I read the Silmarillion. The whole thing. *deep breath* I wshould probably reread it, seeing as I read it a while ago. I would have enjoyed the book much more if I could actually remember who the characters were. I realize that Tolkien wrote his books as a history, which obviously is not cookie-cuttered with one main hero, one main villain, and two sidekicks and a definite conflict. But, I just couldn't remember who anyone was, and it was very confusing. Maybe I had issues because I read the Silmarillion before the Hobbit, before anything.

How do you all remember all the names? The only thing I remembered at all was about Morgoth, and a teensy bit about the elves.

Matthias of Redwall
June 17th, 2003, 04:30 PM
I got a question, what happened to Gollum when Fordo and Sam was attacked by Shelobe towards the end of TTT?:confused:

Dannflower Reguba
June 17th, 2003, 04:51 PM
He slunk off into the darkness, waiting for Shelob to finish with the two so he could loot their corpses for "His Precious".

Martin the Warrior
June 17th, 2003, 06:43 PM
Keyla
Out of curiosity, how is Maia pronounced? Is it Ma-i-a, the "a" as in as and "i" as in bin? Or is the "ai" a dypthong (sp?) or something?

I've always said it "My-uh" (more or less), with Maiar being "My-are". Tree should know the correct version, though. ;)


Out of "The Lord of the Rings" and "The Silmarillion" which do people prefer?

I generally prefer LOTR, if for no other reason than Tolkien was actually able to polish it to his satisfaction whereas The Silmarillion was compiled posthumously and Christopher doesn't quite have the flair his father did. The Silmarillion is far more epic in scope and contains some incredible stories (I always liked Beren and Luthien's story), but when it comes down to it I enjoyed LOTR more.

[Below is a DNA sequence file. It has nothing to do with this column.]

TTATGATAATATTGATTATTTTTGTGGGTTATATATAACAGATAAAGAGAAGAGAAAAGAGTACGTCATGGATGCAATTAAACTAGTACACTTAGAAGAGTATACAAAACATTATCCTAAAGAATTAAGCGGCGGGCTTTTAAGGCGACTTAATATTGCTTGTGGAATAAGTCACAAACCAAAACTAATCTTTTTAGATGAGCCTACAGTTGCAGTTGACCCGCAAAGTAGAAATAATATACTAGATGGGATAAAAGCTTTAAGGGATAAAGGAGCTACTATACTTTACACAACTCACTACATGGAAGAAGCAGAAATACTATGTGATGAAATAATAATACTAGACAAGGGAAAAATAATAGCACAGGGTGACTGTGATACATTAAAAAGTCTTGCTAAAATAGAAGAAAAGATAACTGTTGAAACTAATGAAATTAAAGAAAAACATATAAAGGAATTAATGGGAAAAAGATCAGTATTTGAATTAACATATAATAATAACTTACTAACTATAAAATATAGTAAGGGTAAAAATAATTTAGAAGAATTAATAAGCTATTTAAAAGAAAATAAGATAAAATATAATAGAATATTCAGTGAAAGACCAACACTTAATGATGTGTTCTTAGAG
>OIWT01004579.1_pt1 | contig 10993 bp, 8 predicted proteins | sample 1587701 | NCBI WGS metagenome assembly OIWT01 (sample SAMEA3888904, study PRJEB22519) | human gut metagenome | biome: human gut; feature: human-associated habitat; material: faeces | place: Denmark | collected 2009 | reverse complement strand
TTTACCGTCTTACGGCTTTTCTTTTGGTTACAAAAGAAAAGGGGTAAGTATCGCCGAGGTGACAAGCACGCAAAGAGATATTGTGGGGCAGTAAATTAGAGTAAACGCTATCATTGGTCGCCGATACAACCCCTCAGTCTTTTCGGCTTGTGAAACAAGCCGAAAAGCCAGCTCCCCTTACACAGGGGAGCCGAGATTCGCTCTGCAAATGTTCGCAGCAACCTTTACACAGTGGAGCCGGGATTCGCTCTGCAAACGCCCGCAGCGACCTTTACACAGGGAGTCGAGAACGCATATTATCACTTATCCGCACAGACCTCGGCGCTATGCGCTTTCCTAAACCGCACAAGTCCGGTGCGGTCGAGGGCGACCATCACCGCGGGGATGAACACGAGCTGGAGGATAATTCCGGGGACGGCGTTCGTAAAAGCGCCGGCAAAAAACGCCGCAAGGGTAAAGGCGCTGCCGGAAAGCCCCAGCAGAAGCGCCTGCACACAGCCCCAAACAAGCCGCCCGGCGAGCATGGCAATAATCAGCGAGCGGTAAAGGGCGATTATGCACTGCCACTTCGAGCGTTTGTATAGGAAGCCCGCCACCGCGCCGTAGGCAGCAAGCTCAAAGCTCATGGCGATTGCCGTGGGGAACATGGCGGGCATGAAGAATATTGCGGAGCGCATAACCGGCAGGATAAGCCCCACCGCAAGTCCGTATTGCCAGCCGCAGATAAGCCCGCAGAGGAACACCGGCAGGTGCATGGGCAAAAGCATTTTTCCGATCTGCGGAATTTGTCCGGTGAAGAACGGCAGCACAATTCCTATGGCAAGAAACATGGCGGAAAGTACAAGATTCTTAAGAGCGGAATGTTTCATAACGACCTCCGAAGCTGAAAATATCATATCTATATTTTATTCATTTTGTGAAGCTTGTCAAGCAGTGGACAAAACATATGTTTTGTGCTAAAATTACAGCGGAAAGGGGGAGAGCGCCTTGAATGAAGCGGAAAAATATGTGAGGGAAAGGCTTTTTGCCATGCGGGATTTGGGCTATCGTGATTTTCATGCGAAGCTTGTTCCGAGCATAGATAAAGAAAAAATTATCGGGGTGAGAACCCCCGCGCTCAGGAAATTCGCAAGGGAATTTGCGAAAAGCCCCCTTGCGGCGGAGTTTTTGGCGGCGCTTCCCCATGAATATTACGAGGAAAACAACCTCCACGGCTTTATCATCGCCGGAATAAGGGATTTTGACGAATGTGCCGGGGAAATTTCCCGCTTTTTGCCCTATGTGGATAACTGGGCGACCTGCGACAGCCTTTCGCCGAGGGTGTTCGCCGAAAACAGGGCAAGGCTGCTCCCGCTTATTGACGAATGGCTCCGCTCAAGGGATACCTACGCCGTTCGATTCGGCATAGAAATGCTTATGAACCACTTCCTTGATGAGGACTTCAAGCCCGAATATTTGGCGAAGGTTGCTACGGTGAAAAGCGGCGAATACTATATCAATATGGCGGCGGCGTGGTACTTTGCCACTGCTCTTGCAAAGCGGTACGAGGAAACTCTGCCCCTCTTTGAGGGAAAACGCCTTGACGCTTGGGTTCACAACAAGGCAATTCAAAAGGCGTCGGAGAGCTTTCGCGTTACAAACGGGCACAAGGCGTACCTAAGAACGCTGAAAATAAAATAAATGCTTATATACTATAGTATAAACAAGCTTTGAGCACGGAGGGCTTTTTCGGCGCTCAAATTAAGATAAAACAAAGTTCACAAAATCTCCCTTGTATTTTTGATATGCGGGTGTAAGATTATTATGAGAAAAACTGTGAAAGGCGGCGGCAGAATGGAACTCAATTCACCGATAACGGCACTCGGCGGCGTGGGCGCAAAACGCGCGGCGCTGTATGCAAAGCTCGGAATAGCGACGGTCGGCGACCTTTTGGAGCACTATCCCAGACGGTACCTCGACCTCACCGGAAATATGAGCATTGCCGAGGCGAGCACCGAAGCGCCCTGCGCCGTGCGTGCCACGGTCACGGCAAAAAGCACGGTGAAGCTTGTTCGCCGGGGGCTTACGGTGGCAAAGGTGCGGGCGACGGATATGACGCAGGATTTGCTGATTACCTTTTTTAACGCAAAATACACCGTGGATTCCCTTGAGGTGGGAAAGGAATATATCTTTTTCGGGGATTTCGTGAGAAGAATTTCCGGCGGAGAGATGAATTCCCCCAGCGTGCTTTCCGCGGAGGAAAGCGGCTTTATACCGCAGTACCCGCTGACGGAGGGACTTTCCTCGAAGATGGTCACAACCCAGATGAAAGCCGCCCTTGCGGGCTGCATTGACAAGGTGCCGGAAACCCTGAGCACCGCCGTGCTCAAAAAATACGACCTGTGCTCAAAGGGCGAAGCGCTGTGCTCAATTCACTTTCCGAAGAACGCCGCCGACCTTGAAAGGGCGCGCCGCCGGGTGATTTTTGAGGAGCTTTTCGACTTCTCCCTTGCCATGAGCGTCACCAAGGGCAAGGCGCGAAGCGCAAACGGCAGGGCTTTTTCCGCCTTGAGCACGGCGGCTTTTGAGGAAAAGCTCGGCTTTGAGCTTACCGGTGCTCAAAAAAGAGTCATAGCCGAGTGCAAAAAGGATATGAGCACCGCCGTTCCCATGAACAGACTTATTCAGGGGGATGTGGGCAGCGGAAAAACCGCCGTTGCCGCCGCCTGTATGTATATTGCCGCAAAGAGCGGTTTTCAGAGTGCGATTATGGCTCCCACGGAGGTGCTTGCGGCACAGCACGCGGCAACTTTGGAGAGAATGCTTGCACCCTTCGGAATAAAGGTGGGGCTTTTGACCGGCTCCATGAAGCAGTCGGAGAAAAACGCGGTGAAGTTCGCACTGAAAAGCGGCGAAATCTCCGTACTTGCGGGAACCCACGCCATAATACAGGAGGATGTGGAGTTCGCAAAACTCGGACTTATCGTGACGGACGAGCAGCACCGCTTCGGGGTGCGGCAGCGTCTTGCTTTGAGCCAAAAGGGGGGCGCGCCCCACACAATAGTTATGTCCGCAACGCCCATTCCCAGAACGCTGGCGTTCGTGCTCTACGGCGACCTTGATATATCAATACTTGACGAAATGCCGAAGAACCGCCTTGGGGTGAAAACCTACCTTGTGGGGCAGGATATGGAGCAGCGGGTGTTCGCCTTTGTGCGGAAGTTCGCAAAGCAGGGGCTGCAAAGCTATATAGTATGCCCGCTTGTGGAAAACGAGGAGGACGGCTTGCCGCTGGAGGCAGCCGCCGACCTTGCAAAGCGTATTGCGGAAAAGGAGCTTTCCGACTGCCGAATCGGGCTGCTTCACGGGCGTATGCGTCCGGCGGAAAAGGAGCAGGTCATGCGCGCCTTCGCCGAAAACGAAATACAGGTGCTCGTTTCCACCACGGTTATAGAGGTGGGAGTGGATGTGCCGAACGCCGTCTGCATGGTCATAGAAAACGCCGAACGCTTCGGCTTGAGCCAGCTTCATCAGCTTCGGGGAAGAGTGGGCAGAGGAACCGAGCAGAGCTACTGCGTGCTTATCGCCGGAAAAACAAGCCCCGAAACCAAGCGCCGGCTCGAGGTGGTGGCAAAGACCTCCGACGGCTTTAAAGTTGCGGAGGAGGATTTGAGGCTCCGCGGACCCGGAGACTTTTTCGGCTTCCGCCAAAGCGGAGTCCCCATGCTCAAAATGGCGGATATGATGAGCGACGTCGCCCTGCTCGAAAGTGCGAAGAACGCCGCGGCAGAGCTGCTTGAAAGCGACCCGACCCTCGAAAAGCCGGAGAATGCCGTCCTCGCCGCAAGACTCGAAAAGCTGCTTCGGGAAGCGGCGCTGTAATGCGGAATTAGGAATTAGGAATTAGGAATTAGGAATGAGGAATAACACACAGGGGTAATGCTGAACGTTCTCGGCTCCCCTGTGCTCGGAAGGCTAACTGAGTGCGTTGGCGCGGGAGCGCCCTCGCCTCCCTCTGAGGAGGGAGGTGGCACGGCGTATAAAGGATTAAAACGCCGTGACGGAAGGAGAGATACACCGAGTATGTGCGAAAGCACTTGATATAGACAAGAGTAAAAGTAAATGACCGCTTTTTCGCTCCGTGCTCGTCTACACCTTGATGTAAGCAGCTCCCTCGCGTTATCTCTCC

does Arwen (the proper Arwen ) really feature much in the story and how made up is what happens in the film or does it have a basis in the text?

The scenes between her and Aragorn in Rivendell (FOTR) fit in well enough with the books, overlooking Aragorn's manufactured doubt over Isildur and the Ring of course. Substituting her for Glorfindel was more a matter of convenience, I think, to keep from having to make another elf character and to give some heroine for the female viewers.

All of the crud featuring her in the second movie, such as Aragorn breaking up with her, her talk with Elrond, her departure for the Grey Havens, her appearances in Aragorn's dreams, etc.-- that has no basis whatsoever and only adds more fuel to the "warrior princess" fire.


Furrtil
But, I just couldn't remember who anyone was, and it was very confusing. Maybe I had issues because I read the Silmarillion before the Hobbit, before anything.

The bigger question is: did you read Silmarillion before you read LOTR? It's a complicated book and should not be read first. This is one of those times when chronological order does more harm than good. Furthermore, I'd generally recommend waiting on the book. It's even harder to fully grasp at a young age than LOTR and reading it when you're thirteen or so would definitely ruin its impact. The Silmarillion wasn't intended for a young audience. ;)

Furrtil
June 17th, 2003, 09:01 PM
It's even harder to fully grasp at a young age than LOTR and reading it when you're thirteen or so would definitely ruin its impact. The Silmarillion wasn't intended for a young audience.

Eheheheh.... *shifty eyes* Oh no, I would do nothing like that! In fact, it was probable I was twelve. Er..... *digs out "The Fellowship of the Ring*

Treerose
June 18th, 2003, 12:55 AM
About the Maia/Maiar pronunciation, yep, the "ai" is pronounced as the ai in "aisle." ;) Appendix E goes has a full pronunciation and syllable stress guide, which is very handy.

As for the Silmarillion - as much as I love it, LotR's my first and favorite. :D The Silmarillion has a beauty of words and stories rarely seen in literature (the only fly in the ointment is that C. Tolkien had so much to do with it...) - but if The Hobbit was intended for younger readers, and LotR for older readers, then the Silmarillion is intended for older LotR fans who want to see Middle-earth's horizons and history expanded: the Tolkien lover's Tolkien, really.